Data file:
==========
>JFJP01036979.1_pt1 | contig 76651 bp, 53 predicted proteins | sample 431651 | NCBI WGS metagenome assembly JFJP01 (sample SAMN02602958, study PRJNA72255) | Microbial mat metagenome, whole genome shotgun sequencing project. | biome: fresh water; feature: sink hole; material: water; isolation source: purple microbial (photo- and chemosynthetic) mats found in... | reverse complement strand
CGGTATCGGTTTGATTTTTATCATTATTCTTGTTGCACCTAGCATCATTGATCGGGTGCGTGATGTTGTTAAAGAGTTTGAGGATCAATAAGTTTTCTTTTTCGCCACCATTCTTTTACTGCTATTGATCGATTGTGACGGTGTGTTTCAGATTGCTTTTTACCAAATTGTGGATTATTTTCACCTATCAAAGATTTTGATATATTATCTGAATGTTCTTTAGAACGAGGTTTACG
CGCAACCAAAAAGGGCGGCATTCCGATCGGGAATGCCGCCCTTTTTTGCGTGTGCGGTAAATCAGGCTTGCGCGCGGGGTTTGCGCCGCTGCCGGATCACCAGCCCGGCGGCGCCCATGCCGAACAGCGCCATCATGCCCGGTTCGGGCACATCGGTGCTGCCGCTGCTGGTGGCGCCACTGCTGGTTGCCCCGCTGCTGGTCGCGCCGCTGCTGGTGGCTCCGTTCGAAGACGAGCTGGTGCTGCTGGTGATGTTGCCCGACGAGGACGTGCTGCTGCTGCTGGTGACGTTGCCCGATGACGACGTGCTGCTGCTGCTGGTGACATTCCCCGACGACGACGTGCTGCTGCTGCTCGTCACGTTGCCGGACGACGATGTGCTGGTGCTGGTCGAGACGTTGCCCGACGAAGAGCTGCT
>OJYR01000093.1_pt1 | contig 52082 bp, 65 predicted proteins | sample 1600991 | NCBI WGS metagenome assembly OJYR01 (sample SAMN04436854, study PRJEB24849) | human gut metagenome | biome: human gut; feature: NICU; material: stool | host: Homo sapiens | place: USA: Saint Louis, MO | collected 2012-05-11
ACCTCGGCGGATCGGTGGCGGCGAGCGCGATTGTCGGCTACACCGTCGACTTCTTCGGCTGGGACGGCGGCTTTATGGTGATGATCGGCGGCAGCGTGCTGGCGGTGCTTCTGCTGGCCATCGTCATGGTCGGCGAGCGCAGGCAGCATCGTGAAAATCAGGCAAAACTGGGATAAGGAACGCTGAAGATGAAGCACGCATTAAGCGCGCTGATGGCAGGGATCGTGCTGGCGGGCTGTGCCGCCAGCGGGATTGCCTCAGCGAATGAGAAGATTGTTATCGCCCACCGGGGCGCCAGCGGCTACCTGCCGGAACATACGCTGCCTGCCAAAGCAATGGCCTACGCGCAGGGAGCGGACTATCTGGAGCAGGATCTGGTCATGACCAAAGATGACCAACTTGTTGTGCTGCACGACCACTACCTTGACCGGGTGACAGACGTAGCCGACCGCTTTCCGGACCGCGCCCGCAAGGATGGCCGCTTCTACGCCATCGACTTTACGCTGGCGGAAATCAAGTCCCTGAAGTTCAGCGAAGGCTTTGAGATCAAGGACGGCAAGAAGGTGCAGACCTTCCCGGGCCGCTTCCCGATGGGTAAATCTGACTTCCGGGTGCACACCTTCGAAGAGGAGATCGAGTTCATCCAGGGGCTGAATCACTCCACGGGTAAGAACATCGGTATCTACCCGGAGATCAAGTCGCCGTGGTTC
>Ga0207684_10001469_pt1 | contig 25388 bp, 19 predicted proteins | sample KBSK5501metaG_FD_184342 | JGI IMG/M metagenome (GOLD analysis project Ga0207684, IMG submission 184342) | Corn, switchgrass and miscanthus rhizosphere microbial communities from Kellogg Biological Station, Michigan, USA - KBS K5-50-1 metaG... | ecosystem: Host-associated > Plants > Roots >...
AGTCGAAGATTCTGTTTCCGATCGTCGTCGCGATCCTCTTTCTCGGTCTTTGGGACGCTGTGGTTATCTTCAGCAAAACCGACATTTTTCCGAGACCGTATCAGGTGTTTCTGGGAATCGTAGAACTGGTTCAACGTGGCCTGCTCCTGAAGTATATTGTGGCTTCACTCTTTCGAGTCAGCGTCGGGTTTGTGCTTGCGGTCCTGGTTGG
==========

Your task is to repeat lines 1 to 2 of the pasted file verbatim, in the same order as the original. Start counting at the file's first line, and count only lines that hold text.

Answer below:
>JFJP01036979.1_pt1 | contig 76651 bp, 53 predicted proteins | sample 431651 | NCBI WGS metagenome assembly JFJP01 (sample SAMN02602958, study PRJNA72255) | Microbial mat metagenome, whole genome shotgun sequencing project. | biome: fresh water; feature: sink hole; material: water; isolation source: purple microbial (photo- and chemosynthetic) mats found in... | reverse complement strand
CGGTATCGGTTTGATTTTTATCATTATTCTTGTTGCACCTAGCATCATTGATCGGGTGCGTGATGTTGTTAAAGAGTTTGAGGATCAATAAGTTTTCTTTTTCGCCACCATTCTTTTACTGCTATTGATCGATTGTGACGGTGTGTTTCAGATTGCTTTTTACCAAATTGTGGATTATTTTCACCTATCAAAGATTTTGATATATTATCTGAATGTTCTTTAGAACGAGGTTTACG